(Author: Ki. Rajanarayanan Translation: Radha Soundar & R.S. Saha )

(Original Novel : கோபல்ல கிராமம்)

Due to the cattle coming out of the Kottaiyar house sheds, the two officers were forced into waiting atop their horses.

The cows continued to flow out. They were a local breed with unique coloring, horns curving in multiple different ways, and wore bells that chimed with differing pitches.

“Seems there are a lot of cows,” the white officer observed.

“Yes. The village’s wealth is in its cattle and land. Specifically, the Kottaiyar family, the ones we are waiting to meet, are the richest in the village.”

Due to some cows being frightened of the horses, the two officers retreated to a side of the street outside the house. After the cows had left the shed, the two tried to enter. But then buffalos came streaming out. The officers smiled at each other from the surprise.

“How much milk would the cows produce?”

“They don’t measure it here as they believe they shouldn’t. The cows are milked into big pots or small cups. On average, a cow makes two naazhis of milk.”

The white man didn’t know what a naazhi was. While the dark-skinned officer was wondering how to explain it to him, two buffaloes began ramming their horns together.

When rams fought, they would retreat a few steps and then charge towards each other. Buffaloes didn’t do that. Instead, they would stand close, pressing their skulls and the base of their horns together. The stronger one would eventually push the other’s head down and away. The defeated buffalo would immediately retreat and run, plowing through anything in its way without regard and reducing the obstacle into a pulp. And so, people would carefully watch from a distance.

The two horsemen moved a short distance away and resumed watching.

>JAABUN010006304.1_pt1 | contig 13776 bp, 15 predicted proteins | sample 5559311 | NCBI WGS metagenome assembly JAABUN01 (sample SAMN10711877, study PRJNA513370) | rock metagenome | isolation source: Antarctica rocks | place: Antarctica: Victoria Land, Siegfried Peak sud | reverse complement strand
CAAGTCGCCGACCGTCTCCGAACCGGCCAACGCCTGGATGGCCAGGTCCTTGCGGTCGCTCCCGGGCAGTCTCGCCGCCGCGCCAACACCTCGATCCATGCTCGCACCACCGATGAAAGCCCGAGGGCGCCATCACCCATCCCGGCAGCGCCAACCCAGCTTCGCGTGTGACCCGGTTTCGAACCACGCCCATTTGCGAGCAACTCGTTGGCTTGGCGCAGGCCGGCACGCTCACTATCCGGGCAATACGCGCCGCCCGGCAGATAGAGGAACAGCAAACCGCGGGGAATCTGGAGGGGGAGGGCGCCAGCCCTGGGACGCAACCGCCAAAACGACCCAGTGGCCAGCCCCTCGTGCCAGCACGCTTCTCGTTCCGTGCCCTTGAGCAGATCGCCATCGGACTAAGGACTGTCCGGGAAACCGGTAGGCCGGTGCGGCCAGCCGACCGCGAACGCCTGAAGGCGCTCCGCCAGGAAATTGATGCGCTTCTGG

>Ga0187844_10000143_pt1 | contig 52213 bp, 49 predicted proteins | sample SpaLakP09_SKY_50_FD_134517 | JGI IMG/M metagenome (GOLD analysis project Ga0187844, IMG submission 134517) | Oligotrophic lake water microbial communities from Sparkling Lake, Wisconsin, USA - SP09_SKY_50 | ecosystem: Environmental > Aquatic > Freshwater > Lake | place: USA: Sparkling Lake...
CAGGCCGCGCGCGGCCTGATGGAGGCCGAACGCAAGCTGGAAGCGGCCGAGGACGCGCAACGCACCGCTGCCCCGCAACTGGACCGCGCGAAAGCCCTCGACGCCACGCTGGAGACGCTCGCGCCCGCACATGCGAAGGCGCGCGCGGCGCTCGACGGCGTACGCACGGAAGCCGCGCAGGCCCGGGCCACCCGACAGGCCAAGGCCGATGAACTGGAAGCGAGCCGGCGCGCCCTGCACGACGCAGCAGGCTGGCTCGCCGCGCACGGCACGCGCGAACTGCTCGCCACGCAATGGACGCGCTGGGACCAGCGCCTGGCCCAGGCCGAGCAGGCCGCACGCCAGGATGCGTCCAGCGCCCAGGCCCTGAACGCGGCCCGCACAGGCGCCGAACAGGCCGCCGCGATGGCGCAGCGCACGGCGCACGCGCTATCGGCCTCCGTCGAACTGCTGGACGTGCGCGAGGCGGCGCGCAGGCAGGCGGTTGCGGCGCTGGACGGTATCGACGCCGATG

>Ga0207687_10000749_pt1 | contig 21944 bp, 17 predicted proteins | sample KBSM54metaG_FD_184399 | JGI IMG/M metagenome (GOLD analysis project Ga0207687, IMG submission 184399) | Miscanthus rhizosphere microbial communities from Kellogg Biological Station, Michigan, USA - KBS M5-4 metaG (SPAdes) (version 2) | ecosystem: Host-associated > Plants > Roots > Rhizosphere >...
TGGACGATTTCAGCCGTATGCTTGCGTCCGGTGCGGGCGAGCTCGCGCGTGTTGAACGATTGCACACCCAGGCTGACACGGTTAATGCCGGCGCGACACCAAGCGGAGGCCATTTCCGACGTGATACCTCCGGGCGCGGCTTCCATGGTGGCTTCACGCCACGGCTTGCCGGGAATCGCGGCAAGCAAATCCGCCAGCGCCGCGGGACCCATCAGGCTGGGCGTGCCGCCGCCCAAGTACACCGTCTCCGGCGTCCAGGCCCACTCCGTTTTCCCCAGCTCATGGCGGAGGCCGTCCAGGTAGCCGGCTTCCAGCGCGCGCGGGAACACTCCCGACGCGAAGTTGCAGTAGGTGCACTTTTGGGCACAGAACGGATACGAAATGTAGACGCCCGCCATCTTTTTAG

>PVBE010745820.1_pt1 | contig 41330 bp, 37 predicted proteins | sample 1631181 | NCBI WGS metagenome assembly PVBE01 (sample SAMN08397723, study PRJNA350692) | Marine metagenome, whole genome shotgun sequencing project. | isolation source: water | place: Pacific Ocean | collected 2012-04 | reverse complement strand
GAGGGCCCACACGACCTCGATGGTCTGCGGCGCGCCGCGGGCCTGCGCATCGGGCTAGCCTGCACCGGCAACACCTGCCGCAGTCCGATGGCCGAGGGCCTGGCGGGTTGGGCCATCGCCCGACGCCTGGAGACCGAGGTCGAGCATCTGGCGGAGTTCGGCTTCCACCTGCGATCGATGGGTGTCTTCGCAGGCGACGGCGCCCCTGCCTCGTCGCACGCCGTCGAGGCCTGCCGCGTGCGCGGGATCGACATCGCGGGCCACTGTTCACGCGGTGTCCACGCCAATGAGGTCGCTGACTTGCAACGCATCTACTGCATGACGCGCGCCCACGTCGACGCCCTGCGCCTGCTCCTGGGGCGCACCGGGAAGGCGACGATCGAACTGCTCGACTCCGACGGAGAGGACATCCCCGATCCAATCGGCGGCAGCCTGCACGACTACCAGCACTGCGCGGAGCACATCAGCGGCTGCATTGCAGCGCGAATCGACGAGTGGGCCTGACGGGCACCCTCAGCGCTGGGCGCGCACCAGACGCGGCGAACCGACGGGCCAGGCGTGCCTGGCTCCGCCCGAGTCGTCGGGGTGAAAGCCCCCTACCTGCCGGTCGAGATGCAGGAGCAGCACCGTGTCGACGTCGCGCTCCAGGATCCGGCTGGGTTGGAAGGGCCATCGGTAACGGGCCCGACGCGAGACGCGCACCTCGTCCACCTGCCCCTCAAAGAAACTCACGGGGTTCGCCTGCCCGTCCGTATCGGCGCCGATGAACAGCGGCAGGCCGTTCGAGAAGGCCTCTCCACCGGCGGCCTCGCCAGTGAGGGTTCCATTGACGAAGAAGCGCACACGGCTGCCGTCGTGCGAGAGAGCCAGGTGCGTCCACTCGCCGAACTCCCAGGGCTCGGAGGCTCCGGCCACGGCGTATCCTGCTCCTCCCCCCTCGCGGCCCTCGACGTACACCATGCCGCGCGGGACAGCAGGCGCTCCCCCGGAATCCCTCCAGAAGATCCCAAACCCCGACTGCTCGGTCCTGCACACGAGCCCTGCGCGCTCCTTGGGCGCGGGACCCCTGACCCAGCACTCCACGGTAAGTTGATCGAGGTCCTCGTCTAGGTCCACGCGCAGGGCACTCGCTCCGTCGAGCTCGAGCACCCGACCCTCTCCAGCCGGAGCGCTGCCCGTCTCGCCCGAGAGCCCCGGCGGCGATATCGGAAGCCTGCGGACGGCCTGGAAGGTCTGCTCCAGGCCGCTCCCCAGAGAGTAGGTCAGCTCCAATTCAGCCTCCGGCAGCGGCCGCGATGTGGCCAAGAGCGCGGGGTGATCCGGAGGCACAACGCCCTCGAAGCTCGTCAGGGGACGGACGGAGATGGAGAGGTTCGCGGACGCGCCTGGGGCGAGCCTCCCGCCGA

The two buffaloes fought as equals, making it hard to say which one would win. The officers smiled at each other.

Suddenly, one of the buffaloes began its retreat. The winner remained in his spot. The white man cheered in his language, letting go of the reins to clap.

“When animals fight and one loses, the winner doesn’t chase after it,” the dark-skinned officer commented. “I wonder why humans do not do the same.”

The white officer appreciated the question and its subtleties before responding. “Just as men have noble qualities, so do animals.”

After the commotion caused by the cattle settled down, the two went into the Kottaiyar house.

Govindappa Nayakkar was momentarily shocked by the surprise visitors, but he rose to greet them. After some introductions, the white officer shook Govindappa’s hands. It was a strange moment for the Nayakkar.

The visitors were given milk to drink. The white officer thanked them and praised the milk’s taste and smell.

The area’s high quality milk was due to the grass the cattle grazed on as well as the cotton seed and millet feed they were given.

To commemorate the visit, the white officer gave Govindappa a sword from his homeland. Govindappa was so happy he was unsure of what to do with himself.

After a while, the white officer asked to talk to Govindappa in private. As the villagers had gathered to see the white man, it took some time for that privacy to be achieved.

The dark-skinned officer translated between the two.

“This Lord is planning on putting you in charge of this village on behalf of the Company,” the dark-skinned officer said. “And he wants to know what you think.”

Govindappa Nayakkar was shocked, his face turning red. He glanced at his brothers who were standing at a distance. They had no clue what was being discussed. However, Krishnappa Nayakkar sensed that his brother wanted to speak to them.